In this retrospective, single-center study we analyzed pediatric patients under 12 years of age who underwent allogeneic HSCT from August 2007 to July 2010 at the University Children’s Hospital Tübingen, Germany. This retrospective study was performed under the waiver for retrospective anonymized studies in accordance with the institutional ethics regulations. Drug levels were analyzed in excessive blood samples drawn for routine laboratory tests. Posaconazole was commenced upon discharge from the BMT unit following systemic antifungal prophylaxis with liposomal amphotericin B or caspofungin. We adapted the recommended dosage of 200 mg t.i.d. in adults (approximately equivalent to 10 - 12 mg/kg body weight in a adult weighing 50 - 60 kg) to the weight of pediatric patients . Patients received posaconazole at either 5 mg/kg body weight b.i.d. or 4 mg/kg body weight t.i.d. Posaconazole was continued until day 100 following allogeneic HSCT and then until CD3+ T cells reached 200/μL and CD4+ T cells reached 100/μL in the peripheral blood as determined by flow cytometry. The observation period in this retrospective analysis was defined as the period from the start of posaconazole until treatment cessation and was no longer than day 200 after HSCT. The primary endpoint of this trial was the incidence of proven or probable invasive fungal infection during the observation period under posaconazole therapy. Criteria for diagnosis of invasive fungal infection were used as proposed by the Cooperative Group of the European Organization for Research and Treatment of Cancer and Mycoses Study Group of the National Institute of Allergy and Infectious Diseases (EORTC) . Concerns about safety and tolerance provided secondary endpoints.
Assessment of safety and tolerance
Treatment-related clinical and laboratory adverse events were registered, analyzed, and graded according to the current US National Cancer Institute’s Common Terminology Criteria for Adverse Events . Blood analyses were recorded before, during, and at the end of antifungal prophylaxis. Blood samples were taken at least twice a week until day 100 and at least once a week thereafter until day 200. Baseline values were analyzed on the day before the start of posaconazole treatment.
Assessment of efficacy
During the course of treatment with posaconazole, all pediatric patients were under continuous surveillance for proven or probable fungal infections. Monitoring took place via regular clinical assessment, routine laboratory analyses of factors including C-reactive protein and galactomannan antigen, and computed tomography, where indicated. At least once weekly until day 100 post-transplant, galactomannan antigen was measured by an Aspergillus enzyme-linked immunosorbent assay (Platelia™; Bio-Rad Laboratories, Munich, Germany). Breakthrough infection was defined as proven and probable invasive fungal infection according to EORTC criteria of 2008 . Successful oral antifungal monoprophylaxis with posaconazole was defined as the absence of fungal infection during and at the end of oral prophylaxis as well as the absence of clinical and laboratory adverse events associated with posaconazole.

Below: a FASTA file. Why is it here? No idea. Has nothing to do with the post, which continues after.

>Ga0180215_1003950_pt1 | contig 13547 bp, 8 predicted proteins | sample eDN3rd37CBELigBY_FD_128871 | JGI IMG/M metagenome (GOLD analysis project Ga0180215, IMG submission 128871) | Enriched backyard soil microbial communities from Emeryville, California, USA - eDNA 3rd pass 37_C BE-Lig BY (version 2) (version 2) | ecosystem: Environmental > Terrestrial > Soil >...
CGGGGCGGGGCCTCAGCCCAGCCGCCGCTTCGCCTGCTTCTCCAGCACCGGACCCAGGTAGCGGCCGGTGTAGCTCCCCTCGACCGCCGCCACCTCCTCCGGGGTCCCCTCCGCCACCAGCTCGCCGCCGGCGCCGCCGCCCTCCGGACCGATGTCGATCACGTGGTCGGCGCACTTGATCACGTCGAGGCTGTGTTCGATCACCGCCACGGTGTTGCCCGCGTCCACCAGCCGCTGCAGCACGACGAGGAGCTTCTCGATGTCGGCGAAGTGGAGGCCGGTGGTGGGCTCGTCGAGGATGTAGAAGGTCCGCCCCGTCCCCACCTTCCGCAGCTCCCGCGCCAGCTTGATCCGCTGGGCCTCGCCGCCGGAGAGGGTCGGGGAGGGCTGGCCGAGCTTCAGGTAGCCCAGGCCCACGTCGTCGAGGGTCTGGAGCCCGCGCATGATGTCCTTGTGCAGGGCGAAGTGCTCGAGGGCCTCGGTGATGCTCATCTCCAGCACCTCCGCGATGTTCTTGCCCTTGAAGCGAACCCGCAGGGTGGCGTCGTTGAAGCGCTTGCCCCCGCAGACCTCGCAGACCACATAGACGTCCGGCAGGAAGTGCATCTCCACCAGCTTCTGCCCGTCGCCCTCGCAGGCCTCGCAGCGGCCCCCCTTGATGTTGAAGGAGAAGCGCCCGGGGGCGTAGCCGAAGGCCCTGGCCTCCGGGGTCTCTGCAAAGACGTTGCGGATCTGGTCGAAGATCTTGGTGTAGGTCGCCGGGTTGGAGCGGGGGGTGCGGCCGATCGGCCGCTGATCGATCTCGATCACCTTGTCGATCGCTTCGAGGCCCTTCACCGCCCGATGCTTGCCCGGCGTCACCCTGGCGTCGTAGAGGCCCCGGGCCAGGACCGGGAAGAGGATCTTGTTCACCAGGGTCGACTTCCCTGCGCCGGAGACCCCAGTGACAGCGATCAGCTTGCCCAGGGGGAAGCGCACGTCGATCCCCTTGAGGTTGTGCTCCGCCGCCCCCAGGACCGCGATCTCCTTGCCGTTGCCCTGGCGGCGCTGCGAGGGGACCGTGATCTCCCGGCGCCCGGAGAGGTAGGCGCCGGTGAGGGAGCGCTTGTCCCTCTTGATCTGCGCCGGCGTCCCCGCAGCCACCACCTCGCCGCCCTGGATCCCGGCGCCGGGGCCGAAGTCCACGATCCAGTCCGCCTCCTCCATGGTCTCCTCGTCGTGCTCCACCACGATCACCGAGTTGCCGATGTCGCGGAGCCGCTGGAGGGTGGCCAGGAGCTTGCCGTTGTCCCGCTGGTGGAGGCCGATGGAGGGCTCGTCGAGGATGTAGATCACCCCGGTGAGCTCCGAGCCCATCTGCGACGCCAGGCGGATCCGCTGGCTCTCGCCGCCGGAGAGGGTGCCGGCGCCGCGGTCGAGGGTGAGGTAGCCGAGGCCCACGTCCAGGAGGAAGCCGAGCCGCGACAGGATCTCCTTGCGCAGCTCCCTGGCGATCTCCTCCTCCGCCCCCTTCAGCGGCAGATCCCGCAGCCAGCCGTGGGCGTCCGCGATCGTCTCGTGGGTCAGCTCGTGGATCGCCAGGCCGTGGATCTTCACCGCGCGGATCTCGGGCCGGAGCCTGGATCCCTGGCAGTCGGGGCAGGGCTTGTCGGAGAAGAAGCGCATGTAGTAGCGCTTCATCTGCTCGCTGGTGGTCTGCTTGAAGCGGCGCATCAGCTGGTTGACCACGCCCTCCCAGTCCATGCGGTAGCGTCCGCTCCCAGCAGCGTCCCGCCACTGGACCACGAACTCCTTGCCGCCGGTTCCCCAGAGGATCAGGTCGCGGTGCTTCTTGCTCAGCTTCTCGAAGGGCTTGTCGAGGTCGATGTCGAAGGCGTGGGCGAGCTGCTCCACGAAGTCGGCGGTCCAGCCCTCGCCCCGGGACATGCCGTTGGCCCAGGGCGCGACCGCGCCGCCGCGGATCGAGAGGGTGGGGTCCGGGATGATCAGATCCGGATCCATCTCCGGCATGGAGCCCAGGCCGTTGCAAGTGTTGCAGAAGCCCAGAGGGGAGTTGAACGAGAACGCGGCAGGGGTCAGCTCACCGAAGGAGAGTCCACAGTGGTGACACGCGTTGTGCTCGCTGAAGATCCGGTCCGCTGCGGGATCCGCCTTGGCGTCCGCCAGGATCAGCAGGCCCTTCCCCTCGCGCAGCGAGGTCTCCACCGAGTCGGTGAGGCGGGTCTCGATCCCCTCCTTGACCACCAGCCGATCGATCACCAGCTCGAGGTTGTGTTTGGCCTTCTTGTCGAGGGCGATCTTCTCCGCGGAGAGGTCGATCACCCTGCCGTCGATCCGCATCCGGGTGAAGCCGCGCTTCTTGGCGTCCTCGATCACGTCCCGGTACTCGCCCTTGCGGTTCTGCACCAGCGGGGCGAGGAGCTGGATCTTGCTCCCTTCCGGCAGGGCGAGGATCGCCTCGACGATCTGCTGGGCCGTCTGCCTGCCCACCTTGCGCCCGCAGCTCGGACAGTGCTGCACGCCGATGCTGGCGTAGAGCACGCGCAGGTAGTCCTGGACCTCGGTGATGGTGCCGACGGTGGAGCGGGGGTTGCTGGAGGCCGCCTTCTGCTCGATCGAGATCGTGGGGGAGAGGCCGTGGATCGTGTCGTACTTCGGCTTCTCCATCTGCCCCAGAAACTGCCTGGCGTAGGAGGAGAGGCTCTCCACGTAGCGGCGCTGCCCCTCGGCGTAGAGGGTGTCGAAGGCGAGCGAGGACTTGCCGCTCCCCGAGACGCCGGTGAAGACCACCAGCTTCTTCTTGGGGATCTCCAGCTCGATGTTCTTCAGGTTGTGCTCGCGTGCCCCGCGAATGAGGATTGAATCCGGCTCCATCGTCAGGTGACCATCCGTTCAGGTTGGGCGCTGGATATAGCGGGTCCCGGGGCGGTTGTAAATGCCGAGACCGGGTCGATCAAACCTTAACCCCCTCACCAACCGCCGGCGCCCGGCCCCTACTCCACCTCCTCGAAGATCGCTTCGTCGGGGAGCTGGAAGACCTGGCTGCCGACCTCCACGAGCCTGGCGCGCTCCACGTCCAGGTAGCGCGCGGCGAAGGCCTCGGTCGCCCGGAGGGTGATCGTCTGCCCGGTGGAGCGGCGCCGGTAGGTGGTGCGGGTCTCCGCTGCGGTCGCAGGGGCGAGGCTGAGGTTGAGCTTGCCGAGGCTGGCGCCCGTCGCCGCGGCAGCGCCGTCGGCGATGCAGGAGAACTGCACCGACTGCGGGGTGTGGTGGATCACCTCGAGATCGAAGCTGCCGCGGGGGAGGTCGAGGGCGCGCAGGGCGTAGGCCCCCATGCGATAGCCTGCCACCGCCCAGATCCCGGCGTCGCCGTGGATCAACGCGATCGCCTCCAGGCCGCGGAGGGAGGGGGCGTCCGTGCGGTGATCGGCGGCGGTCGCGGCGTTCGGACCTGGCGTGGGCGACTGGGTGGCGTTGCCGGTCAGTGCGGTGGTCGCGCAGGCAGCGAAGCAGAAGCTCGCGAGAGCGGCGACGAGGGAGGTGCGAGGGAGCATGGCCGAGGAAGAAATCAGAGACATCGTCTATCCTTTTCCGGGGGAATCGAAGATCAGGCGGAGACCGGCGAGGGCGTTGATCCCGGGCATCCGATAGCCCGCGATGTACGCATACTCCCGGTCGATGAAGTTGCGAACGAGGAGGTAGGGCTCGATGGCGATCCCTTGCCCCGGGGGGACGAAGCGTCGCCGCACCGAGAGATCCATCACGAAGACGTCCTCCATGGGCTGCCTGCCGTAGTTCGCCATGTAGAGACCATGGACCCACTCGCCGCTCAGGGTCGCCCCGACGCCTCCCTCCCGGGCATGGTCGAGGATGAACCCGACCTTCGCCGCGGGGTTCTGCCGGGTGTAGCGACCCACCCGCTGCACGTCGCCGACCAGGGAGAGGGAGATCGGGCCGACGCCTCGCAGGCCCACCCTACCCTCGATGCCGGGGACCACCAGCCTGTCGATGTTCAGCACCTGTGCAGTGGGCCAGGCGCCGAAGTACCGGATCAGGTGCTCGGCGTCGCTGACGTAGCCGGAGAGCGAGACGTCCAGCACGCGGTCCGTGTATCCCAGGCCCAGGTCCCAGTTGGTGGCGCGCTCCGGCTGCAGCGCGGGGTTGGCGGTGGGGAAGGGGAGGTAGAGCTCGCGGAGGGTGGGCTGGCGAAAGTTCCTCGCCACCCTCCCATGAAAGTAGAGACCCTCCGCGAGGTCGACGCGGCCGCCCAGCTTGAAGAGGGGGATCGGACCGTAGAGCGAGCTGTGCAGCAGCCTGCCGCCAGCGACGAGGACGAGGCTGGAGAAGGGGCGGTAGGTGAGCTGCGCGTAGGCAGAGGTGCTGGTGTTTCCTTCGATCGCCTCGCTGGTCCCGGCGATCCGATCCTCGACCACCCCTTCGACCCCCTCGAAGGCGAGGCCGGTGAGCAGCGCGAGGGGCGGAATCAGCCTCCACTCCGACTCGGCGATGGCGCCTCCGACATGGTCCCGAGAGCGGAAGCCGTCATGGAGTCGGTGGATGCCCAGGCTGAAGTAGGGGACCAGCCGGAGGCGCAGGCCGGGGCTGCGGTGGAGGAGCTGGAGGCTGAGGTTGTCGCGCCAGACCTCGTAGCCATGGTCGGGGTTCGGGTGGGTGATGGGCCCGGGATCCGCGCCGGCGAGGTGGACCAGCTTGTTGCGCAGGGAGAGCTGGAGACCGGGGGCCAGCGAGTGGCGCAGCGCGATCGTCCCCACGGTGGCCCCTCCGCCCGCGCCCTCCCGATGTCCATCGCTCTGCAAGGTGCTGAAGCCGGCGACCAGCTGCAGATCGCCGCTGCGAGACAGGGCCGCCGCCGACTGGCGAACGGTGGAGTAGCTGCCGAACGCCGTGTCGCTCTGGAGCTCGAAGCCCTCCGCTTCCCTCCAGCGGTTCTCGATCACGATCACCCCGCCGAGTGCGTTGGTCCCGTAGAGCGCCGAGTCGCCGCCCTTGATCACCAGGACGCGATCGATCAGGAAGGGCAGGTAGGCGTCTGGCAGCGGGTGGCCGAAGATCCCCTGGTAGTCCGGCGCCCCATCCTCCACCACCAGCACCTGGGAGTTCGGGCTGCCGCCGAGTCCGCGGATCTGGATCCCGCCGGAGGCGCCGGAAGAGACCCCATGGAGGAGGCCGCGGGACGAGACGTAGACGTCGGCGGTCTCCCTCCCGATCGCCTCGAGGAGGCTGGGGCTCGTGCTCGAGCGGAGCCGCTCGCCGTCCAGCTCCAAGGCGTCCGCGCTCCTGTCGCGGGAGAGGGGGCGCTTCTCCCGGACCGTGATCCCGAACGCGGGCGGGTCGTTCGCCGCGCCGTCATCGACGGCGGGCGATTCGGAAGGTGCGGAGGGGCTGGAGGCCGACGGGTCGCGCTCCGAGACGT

Posaconazole plasma concentrations
By examining the excess material remaining after laboratory analyses, which had been routinely cryopreserved, we analyzed the trough plasma concentrations of posaconazole in six pediatric patients receiving posaconazole at 5 mg/kg body weight b.i.d. and eight pediatric patients receiving posaconazole at 4 mg/kg body weight t.i.d. by high-performance liquid chromatography .
All data were analyzed by descriptive and inferential statistics. The pharmacokinetic analysis, which compared the measured posaconazole trough levels at the various dosages, was performed via the Mann-Whitney U test. The Wilcoxon matched-pairs signed-ranks test was used for statistical comparison of continuous blood parameters, transaminases, and cholestasis parameters. To determine whether our sample group exhibited statistically significantly different values from the age-adjusted normal range, the one-sample t-test, taking into account 95% confident intervals, was used. Analysis of the influence of posaconazole on the CsA serum concentration was first performed with the Friedman two-way analysis of variance by ranks, then secondarily with the Wilcoxon matched-pairs signed-ranks test, using four comparison points: days 2 to 3, days 4 to 6, days 8 to 12, and days 16 to 20 after the start of posaconazole. P values of ≤ 0.05 (*), ≤ 0.01 (**), and ≤ 0.001 (***) were defined as statistically significant. Graphs were created with the graphics program GraphPad Prism 4 for Windows, version 4.03 (GraphPad Software, San Diego, CA, USA), and statistical analysis was carried out with the statistical program XLSTAT 2010 (Addinsoft, Paris, France).